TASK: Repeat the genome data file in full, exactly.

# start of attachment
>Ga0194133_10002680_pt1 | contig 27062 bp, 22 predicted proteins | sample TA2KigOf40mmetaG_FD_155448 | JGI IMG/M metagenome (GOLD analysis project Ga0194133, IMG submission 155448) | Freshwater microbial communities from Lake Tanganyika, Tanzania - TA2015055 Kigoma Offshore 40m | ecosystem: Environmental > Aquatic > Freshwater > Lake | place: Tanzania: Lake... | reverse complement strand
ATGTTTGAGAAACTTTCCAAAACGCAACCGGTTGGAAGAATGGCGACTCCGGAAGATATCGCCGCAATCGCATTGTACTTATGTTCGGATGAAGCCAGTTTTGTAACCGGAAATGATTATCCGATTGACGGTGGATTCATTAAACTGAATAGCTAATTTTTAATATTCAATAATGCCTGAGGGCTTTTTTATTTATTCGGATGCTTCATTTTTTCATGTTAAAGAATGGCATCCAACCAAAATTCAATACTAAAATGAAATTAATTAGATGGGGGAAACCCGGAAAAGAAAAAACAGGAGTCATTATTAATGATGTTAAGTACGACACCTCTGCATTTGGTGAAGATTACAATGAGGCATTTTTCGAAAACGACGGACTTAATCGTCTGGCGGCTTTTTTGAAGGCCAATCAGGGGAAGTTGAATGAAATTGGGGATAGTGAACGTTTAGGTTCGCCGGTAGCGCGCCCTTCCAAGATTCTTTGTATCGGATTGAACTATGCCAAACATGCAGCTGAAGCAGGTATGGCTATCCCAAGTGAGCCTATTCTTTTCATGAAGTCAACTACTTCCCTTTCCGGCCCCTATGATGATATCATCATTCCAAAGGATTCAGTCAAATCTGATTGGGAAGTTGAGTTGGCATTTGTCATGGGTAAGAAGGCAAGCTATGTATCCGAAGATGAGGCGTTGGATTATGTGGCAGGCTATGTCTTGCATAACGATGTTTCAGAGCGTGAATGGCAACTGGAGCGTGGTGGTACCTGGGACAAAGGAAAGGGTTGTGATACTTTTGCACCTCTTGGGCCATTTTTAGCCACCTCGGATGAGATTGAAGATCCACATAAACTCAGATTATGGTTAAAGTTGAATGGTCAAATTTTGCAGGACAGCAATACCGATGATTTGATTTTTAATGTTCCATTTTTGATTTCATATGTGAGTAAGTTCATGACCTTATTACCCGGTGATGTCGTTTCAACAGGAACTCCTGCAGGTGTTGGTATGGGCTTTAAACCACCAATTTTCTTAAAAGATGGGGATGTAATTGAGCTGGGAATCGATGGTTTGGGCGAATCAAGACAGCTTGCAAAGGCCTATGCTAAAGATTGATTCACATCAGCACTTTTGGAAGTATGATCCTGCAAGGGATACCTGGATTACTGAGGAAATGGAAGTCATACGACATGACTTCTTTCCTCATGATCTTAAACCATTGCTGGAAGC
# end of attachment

>Ga0194133_10002680_pt1 | contig 27062 bp, 22 predicted proteins | sample TA2KigOf40mmetaG_FD_155448 | JGI IMG/M metagenome (GOLD analysis project Ga0194133, IMG submission 155448) | Freshwater microbial communities from Lake Tanganyika, Tanzania - TA2015055 Kigoma Offshore 40m | ecosystem: Environmental > Aquatic > Freshwater > Lake | place: Tanzania: Lake... | reverse complement strand
ATGTTTGAGAAACTTTCCAAAACGCAACCGGTTGGAAGAATGGCGACTCCGGAAGATATCGCCGCAATCGCATTGTACTTATGTTCGGATGAAGCCAGTTTTGTAACCGGAAATGATTATCCGATTGACGGTGGATTCATTAAACTGAATAGCTAATTTTTAATATTCAATAATGCCTGAGGGCTTTTTTATTTATTCGGATGCTTCATTTTTTCATGTTAAAGAATGGCATCCAACCAAAATTCAATACTAAAATGAAATTAATTAGATGGGGGAAACCCGGAAAAGAAAAAACAGGAGTCATTATTAATGATGTTAAGTACGACACCTCTGCATTTGGTGAAGATTACAATGAGGCATTTTTCGAAAACGACGGACTTAATCGTCTGGCGGCTTTTTTGAAGGCCAATCAGGGGAAGTTGAATGAAATTGGGGATAGTGAACGTTTAGGTTCGCCGGTAGCGCGCCCTTCCAAGATTCTTTGTATCGGATTGAACTATGCCAAACATGCAGCTGAAGCAGGTATGGCTATCCCAAGTGAGCCTATTCTTTTCATGAAGTCAACTACTTCCCTTTCCGGCCCCTATGATGATATCATCATTCCAAAGGATTCAGTCAAATCTGATTGGGAAGTTGAGTTGGCATTTGTCATGGGTAAGAAGGCAAGCTATGTATCCGAAGATGAGGCGTTGGATTATGTGGCAGGCTATGTCTTGCATAACGATGTTTCAGAGCGTGAATGGCAACTGGAGCGTGGTGGTACCTGGGACAAAGGAAAGGGTTGTGATACTTTTGCACCTCTTGGGCCATTTTTAGCCACCTCGGATGAGATTGAAGATCCACATAAACTCAGATTATGGTTAAAGTTGAATGGTCAAATTTTGCAGGACAGCAATACCGATGATTTGATTTTTAATGTTCCATTTTTGATTTCATATGTGAGTAAGTTCATGACCTTATTACCCGGTGATGTCGTTTCAACAGGAACTCCTGCAGGTGTTGGTATGGGCTTTAAACCACCAATTTTCTTAAAAGATGGGGATGTAATTGAGCTGGGAATCGATGGTTTGGGCGAATCAAGACAGCTTGCAAAGGCCTATGCTAAAGATTGATTCACATCAGCACTTTTGGAAGTATGATCCTGCAAGGGATACCTGGATTACTGAGGAAATGGAAGTCATACGACATGACTTCTTTCCTCATGATCTTAAACCATTGCTGGAAGC